DVD and Blu-ray Reviews

Skipped 'Blacklist', Watched 'Curse of Chucky'

I think I made the right choice... maybe

Curse of Chucky review
Photo: Universal Studios Home Entertainment

Universal recently sent me the upcoming Chucky: The Complete Collection Blu-ray Set, which includes Child's Play, Child's Play 2, Child's Play 3, Bride of Chucky, Seed of Chucky and the brand new Curse of Chucky. Last night around 8:45 or so I knew the second episode of "The Blacklist" was going to be on at 10 PM, but I wasn't exactly slobbering with anticipation after last week's disappointing pilot. Not wanting to watch anything all that intellectually stimulating I decided to grab the box set and give this new Chucky film a watch. I think I made the right choice.

Curse of Chucky trailerLet's get one thing out of the way at the start, Curse of Chucky isn't a very good film. I don't think this will surprise anyone, even those that will say they enjoyed it. It's possible to enjoy a bad film and in the case of Curse, the enjoyment will largely come out of a sense of nostalgia and the film's ability to harken back to the franchise roots while also not entirely ignoring the two most recent lackluster installments.

If memory serves I've actually never seen Child's Play 2 or 3, but it's not as if this is a mythology that's hard to grasp and Curse of Chucky also manages to build on the Chucky back-story and how exactly he came into being while giving reason for future films to exist. After all, we're only talking about a direct-to-video release here, it's not as if Universal was breaking the bank on the budget.

The story takes place, for the most part, over the course of one night. Nica (Fiona Dourif) is a paraplegic and has just found her mother murdered shortly after they received an anonymous package including the familiar face of the red-headed Good Guys doll, Chucky (voiced once again by Brad Dourif, yes, Fiona's father). Shortly thereafter Nica's sister Barb (Danielle Bisutti) and brother-in-law Ian (Danielle Bisutti) arrive with their daughter Alice (Summer H. Howell) and live-in nanny Jill (Maitland McConnell). Over the course of the night, dysfunctional family secrets are revealed and people die, all at the hands of the killer doll whether it be by rat poison, a knife to an eye or electrocution.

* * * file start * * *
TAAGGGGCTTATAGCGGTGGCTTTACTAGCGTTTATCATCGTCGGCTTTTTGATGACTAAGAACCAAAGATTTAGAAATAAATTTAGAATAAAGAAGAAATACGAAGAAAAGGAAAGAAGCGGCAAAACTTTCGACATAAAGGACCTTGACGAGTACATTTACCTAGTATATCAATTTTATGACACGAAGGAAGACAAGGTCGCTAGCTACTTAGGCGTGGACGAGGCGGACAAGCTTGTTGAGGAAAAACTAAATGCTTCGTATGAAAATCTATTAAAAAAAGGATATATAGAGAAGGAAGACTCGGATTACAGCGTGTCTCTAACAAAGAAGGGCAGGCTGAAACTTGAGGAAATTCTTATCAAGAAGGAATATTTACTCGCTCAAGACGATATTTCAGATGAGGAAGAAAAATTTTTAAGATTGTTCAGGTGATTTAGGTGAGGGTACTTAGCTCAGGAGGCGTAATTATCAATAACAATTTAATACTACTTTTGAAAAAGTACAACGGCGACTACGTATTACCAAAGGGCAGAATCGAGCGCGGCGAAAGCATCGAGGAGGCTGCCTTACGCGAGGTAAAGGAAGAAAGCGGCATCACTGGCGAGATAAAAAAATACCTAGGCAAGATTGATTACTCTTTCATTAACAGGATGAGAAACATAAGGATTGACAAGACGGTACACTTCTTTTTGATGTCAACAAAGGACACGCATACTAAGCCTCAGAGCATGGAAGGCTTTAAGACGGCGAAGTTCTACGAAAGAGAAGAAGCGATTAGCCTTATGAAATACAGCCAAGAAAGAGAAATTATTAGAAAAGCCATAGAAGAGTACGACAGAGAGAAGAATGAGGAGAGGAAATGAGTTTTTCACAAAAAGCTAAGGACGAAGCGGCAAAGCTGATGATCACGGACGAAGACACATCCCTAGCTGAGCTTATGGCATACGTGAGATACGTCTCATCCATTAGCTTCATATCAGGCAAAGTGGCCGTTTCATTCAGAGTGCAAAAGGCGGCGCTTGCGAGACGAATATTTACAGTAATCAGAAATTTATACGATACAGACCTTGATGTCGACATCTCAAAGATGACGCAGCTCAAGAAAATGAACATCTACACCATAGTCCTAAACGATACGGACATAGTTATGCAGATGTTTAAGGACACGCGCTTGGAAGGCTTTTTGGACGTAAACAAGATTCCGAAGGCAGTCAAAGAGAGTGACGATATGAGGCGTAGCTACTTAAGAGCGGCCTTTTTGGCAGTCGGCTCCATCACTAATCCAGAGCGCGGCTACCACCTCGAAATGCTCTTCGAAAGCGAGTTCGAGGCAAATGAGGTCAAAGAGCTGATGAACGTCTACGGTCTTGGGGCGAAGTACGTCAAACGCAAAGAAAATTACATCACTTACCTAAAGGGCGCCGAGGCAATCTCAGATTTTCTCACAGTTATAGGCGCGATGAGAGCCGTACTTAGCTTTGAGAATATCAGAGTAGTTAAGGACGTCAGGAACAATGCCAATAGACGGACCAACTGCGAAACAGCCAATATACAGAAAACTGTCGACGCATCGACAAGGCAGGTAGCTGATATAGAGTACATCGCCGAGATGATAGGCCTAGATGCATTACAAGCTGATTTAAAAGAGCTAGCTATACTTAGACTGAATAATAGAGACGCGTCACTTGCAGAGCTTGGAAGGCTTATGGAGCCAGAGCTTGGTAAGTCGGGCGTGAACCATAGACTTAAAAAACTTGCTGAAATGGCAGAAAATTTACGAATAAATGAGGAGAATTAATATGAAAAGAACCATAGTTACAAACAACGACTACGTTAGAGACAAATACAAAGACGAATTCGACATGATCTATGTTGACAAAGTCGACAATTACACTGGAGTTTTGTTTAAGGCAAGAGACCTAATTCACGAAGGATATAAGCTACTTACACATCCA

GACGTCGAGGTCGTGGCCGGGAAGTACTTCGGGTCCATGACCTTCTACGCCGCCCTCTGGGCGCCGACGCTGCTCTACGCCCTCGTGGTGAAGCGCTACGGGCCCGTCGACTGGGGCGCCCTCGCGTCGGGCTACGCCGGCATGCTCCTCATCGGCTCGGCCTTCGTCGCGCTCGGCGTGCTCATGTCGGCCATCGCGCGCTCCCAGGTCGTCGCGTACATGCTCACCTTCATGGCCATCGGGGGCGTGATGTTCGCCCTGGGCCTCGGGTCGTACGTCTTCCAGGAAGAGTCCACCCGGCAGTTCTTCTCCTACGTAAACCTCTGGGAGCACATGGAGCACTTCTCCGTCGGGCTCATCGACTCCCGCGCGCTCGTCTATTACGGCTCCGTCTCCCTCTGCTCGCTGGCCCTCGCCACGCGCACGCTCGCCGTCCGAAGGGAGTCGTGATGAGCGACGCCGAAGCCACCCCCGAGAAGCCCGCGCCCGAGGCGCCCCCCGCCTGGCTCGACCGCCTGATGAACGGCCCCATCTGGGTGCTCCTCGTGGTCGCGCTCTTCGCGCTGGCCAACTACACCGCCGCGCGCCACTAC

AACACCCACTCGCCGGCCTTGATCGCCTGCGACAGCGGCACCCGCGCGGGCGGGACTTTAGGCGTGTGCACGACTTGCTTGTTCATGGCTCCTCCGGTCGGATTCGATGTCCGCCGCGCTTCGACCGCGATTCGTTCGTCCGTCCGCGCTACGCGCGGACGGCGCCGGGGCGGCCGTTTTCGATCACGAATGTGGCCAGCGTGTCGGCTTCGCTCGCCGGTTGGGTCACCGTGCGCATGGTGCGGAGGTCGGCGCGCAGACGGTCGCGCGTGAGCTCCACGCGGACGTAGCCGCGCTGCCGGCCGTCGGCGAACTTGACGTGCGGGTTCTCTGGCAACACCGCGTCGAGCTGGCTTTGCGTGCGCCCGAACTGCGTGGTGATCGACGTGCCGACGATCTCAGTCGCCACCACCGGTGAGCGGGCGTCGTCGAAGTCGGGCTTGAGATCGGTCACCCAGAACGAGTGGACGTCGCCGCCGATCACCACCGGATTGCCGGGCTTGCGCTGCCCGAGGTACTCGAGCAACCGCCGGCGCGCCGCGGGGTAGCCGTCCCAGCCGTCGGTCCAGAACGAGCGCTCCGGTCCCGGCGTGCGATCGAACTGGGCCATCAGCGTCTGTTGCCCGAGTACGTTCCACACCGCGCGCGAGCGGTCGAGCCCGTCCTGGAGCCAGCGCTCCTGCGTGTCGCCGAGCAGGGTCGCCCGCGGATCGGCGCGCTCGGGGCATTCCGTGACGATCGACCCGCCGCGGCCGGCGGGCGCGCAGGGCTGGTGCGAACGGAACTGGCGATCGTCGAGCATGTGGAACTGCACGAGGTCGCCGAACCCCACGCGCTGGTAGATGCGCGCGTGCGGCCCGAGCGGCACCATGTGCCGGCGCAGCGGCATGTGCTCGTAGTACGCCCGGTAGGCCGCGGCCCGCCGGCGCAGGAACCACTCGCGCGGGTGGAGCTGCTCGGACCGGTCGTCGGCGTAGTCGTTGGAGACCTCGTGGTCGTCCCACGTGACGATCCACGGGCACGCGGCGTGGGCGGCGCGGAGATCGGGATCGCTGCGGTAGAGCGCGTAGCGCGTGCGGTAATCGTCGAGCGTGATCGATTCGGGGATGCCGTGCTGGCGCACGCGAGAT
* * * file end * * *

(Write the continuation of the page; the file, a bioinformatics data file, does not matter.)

Essentially, it's a Chucky film, though this is played more for horror and gore than for laughs, which is where the franchise had turned to as of late.

A look at the animatronic operation of the Chucky doll
A look at the animatronic operation of the Chucky doll
Photo: Alterian Inc.

While it looked incredibly cheap and featured endlessly bad acting, the Chucky doll was great. The animatronics were excellent and the heavy push for more and more jokes weren't there as much as the film seemed to want to actually tell a story and regain at least some level of credibility. Or, at least, as much credibility as a film about a talking, killer doll, possessed by the soul of a serial killer can attain.

It was funny, however, while watching I couldn't help but think of the article I'd written only a few hours earlier, chastising the plot of I, Frankenstein and how stupid it sounded. Then, there I was, watching the sixth film in a franchise about a killer doll. Hypocrisy?

I feel I could safely argue why the Chucky franchise is different than what is going on in Hollywood as of late, especially with something like I, Frankenstein. The fact one is a targeted direct-to-video release rather than a bigger budget attempt at a new franchise using nothing but used elements from other movies is where I would start. In fact, the two films are probably the perfect examples of exactly what is going on in Hollywood right now.